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7

Giving tzedakah: True, if they are claiming to be hungry and asking for food (Shulchan Aruch, Yoreh De'ah 251:10). However, if they are asking for clothing (and possibly for other necessities, including money?), then you should check first to make sure he's not just pretending to be poor. If you're giving tzedakah to a community warden (gabbai) who will ...


5

I was told by R' Dovid Fink shlita that, speaking very generally, Ashkenazi poskim tend to require kosher certification, the reasoning being that the standards of kosher might be different from your own. Sefardi poskim, on the other hand, tend to consider a restaurant kosher if there is a visible observant Jew working there, exactly as you describe. As ...


5

Here's a list of potential issues (one specifically mentioning the Vegan Society and its standards) with vegan-certified food: The vegan standards for "animal-free" may be less stringent than the halakhic standards. I've heard this is particularly true with respect to bug checking for vegetables. Keilim. In particular, even if the restaurant's own keilim ...


4

There can be a few reasons for this, but predominantly, it can be one of two things: 1) The original certifier certifies it year round, and did not do anything to certify it for passover, but the importing certifier actually did visit and make a passover run. The original packaging was left in place for the production, however. This especially can happen ...


3

I asked my rav this question when my daughter (not bas mitzva yet) frequented a family that didn't "yet" keep a full Shabbos (but they hoped to get there). However, they claimed a strictly kosher home. Based on a perusal of their kitchen, the family integrity and the mother's calls to me with kashrus questions, I believed they kept 100% kosher. My rav ...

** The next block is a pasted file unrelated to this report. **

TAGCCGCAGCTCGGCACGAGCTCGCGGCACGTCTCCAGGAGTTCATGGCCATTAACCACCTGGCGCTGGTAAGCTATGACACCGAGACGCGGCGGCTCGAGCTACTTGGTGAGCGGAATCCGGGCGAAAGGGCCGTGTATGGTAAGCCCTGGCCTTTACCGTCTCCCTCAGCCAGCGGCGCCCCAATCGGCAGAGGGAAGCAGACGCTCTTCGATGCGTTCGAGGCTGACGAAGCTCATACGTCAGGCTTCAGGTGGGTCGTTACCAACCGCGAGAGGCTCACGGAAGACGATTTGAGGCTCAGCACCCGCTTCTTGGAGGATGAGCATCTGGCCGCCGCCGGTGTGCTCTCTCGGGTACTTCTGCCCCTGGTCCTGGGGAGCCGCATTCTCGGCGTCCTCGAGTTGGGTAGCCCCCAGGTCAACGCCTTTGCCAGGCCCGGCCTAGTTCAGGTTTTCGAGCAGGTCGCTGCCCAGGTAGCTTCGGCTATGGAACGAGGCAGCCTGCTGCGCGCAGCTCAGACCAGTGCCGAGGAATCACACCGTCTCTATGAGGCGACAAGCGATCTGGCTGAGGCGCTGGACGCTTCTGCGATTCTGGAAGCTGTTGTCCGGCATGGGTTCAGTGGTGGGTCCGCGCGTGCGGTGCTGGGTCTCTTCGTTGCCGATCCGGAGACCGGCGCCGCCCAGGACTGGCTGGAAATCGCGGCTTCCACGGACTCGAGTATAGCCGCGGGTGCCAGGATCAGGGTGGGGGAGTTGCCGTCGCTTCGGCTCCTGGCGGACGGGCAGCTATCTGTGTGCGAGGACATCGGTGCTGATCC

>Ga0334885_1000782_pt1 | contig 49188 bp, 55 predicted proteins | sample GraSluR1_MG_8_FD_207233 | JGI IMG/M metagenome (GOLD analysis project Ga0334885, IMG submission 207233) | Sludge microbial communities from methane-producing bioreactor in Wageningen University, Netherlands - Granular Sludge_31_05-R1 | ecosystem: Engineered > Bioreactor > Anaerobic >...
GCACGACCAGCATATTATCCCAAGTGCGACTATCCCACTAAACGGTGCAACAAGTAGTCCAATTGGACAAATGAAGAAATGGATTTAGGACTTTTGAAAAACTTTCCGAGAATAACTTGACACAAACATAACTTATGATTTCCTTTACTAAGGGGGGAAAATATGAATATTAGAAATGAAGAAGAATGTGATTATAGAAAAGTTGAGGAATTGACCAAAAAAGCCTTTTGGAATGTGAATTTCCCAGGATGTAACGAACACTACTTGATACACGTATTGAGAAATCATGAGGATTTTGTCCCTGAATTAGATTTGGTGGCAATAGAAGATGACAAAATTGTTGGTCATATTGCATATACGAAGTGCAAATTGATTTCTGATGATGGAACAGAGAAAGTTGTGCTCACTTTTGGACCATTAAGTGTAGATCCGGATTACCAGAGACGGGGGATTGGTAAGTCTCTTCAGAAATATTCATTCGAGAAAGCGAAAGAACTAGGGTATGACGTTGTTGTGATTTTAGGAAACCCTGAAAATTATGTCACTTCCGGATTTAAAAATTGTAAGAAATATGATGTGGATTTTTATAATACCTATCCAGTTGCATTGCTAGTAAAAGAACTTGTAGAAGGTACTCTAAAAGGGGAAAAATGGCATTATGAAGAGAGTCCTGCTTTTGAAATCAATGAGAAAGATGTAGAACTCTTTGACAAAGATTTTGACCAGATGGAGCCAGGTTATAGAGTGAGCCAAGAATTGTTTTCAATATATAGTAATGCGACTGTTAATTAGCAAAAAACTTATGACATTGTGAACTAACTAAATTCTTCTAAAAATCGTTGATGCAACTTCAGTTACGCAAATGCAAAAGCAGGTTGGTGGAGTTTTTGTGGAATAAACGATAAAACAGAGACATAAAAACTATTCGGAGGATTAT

3

Based on the types of food mentioned, I would suspect that the Halakhah differs for each one. Regarding bulk candy specifically, the Star K says: Bulk & Repacked Candies: Today, a more economical way of purchasing favorite sweet treats is at the bulk food section of your supermarket, or in convenient repackaged cellophane bags. Often when ...


2

There is at least one example where we do not follow these identified chazakos. R' Rakeffet talks about this in his shiurim on Civil Marriage... Look at this shiur: http://www.yutorah.org/lectures/lecture.cfm/709440/Rabbi_Aaron_Rakeffet-Rothkoff/1995-09-17_Ain_adam_oseh_be'ilato_be'ilat_zenut__17-Sep-95


1

No. In fact the gemara gave two reasons for the opinion that there never was or will be a ben sorer umoreh. One, the opinion that his father and mother must be the same height and have the same voice, seemingly impossible. Two, that it makes no sense to assume any parents would have their son killed for the meat and wine he drank. No one is focusing on the ...


1

This is very common on imports from Israel certified by the Edah Hachareidis. The Edah certifies only staples for Pesach use. It is very common to see Passover cookies (matza meal or the like) in Israel with multiple Passover hashgachot and an Edah stamp which specifically states "For year round use."


1

How do you know who the restaurant owner is or if he is trustworthy? If you meet a stranger and he invites you to his house, how do you even know that he keeps kosher. It used to be that there were stores which everyone knew were kosher because of the reputation of the owner. Nowadays, stores are owned by people who may or may not be trustworthy (or ...


1

Per Yalkut Yosef when you purchase clothing from a non Jew you have to inspect them for Shaatnez even if the non Jew insists there is no linen threads. However if linen threads are significantly more expensive then one may rely on that fact. If one supplied the material to a non Jew we are not afraid that he will switch the goods, since it can be checked. ...



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